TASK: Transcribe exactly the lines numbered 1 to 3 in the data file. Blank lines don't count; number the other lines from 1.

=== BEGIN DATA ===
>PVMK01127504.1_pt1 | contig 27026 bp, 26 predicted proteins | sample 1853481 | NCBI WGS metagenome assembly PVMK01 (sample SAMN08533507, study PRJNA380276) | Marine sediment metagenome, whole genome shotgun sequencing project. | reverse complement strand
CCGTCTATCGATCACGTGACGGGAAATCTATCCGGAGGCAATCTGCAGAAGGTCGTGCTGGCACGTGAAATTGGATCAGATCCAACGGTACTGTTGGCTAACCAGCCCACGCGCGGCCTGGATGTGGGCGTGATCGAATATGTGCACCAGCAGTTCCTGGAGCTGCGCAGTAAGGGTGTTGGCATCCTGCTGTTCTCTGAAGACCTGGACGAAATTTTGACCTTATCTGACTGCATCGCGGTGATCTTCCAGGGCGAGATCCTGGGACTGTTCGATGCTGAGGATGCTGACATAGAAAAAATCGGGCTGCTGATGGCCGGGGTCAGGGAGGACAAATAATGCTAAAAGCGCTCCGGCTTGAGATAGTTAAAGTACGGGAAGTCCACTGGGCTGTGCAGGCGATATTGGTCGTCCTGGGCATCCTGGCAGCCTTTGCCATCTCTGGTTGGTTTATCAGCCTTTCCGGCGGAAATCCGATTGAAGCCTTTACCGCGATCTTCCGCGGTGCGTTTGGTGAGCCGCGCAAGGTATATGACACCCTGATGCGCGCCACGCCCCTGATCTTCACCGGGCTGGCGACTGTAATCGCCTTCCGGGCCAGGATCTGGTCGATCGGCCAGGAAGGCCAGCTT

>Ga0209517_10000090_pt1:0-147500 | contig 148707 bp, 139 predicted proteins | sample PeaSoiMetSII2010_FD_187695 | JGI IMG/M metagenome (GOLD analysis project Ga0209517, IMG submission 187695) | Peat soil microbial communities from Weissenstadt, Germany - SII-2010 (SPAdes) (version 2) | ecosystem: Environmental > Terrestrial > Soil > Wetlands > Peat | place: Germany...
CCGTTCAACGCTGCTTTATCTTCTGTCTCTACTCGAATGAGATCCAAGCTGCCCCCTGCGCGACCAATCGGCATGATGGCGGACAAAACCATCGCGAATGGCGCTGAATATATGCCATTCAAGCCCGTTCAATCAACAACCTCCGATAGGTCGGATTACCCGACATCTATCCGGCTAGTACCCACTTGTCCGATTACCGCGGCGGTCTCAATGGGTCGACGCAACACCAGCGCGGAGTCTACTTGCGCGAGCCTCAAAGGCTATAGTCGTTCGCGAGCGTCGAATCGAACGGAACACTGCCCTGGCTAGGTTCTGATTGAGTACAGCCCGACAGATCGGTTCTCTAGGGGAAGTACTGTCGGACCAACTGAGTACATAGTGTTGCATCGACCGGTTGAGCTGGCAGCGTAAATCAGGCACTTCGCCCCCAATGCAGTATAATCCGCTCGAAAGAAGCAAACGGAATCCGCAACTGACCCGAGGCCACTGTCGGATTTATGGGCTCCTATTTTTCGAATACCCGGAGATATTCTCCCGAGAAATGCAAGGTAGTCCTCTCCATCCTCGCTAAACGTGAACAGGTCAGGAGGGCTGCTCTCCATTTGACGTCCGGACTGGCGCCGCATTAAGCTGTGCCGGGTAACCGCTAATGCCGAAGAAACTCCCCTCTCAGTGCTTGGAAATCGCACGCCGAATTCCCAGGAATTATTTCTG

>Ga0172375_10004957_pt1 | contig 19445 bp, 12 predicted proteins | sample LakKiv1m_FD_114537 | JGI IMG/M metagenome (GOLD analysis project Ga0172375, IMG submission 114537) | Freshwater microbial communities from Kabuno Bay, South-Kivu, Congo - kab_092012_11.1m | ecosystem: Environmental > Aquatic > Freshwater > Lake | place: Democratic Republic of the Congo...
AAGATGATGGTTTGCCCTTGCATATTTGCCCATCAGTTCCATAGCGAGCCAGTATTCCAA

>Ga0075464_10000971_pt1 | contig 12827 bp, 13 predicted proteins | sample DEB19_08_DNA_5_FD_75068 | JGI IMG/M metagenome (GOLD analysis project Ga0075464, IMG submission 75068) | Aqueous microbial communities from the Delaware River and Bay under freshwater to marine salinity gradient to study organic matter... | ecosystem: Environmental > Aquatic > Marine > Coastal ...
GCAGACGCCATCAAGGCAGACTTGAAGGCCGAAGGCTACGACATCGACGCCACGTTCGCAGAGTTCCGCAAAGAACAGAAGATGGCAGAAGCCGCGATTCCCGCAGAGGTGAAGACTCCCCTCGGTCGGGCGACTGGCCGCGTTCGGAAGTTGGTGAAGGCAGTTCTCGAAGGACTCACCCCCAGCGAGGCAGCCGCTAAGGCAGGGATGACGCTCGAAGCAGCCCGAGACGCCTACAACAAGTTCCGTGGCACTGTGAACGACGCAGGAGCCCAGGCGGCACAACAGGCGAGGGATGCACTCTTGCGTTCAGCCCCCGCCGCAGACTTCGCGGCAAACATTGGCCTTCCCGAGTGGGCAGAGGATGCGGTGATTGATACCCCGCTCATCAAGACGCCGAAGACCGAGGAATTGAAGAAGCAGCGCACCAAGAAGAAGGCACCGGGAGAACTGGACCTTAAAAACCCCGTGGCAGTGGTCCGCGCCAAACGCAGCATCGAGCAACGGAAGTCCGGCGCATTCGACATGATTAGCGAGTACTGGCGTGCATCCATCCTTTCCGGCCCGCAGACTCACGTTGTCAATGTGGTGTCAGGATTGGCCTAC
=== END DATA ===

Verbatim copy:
>PVMK01127504.1_pt1 | contig 27026 bp, 26 predicted proteins | sample 1853481 | NCBI WGS metagenome assembly PVMK01 (sample SAMN08533507, study PRJNA380276) | Marine sediment metagenome, whole genome shotgun sequencing project. | reverse complement strand
CCGTCTATCGATCACGTGACGGGAAATCTATCCGGAGGCAATCTGCAGAAGGTCGTGCTGGCACGTGAAATTGGATCAGATCCAACGGTACTGTTGGCTAACCAGCCCACGCGCGGCCTGGATGTGGGCGTGATCGAATATGTGCACCAGCAGTTCCTGGAGCTGCGCAGTAAGGGTGTTGGCATCCTGCTGTTCTCTGAAGACCTGGACGAAATTTTGACCTTATCTGACTGCATCGCGGTGATCTTCCAGGGCGAGATCCTGGGACTGTTCGATGCTGAGGATGCTGACATAGAAAAAATCGGGCTGCTGATGGCCGGGGTCAGGGAGGACAAATAATGCTAAAAGCGCTCCGGCTTGAGATAGTTAAAGTACGGGAAGTCCACTGGGCTGTGCAGGCGATATTGGTCGTCCTGGGCATCCTGGCAGCCTTTGCCATCTCTGGTTGGTTTATCAGCCTTTCCGGCGGAAATCCGATTGAAGCCTTTACCGCGATCTTCCGCGGTGCGTTTGGTGAGCCGCGCAAGGTATATGACACCCTGATGCGCGCCACGCCCCTGATCTTCACCGGGCTGGCGACTGTAATCGCCTTCCGGGCCAGGATCTGGTCGATCGGCCAGGAAGGCCAGCTT

>Ga0209517_10000090_pt1:0-147500 | contig 148707 bp, 139 predicted proteins | sample PeaSoiMetSII2010_FD_187695 | JGI IMG/M metagenome (GOLD analysis project Ga0209517, IMG submission 187695) | Peat soil microbial communities from Weissenstadt, Germany - SII-2010 (SPAdes) (version 2) | ecosystem: Environmental > Terrestrial > Soil > Wetlands > Peat | place: Germany...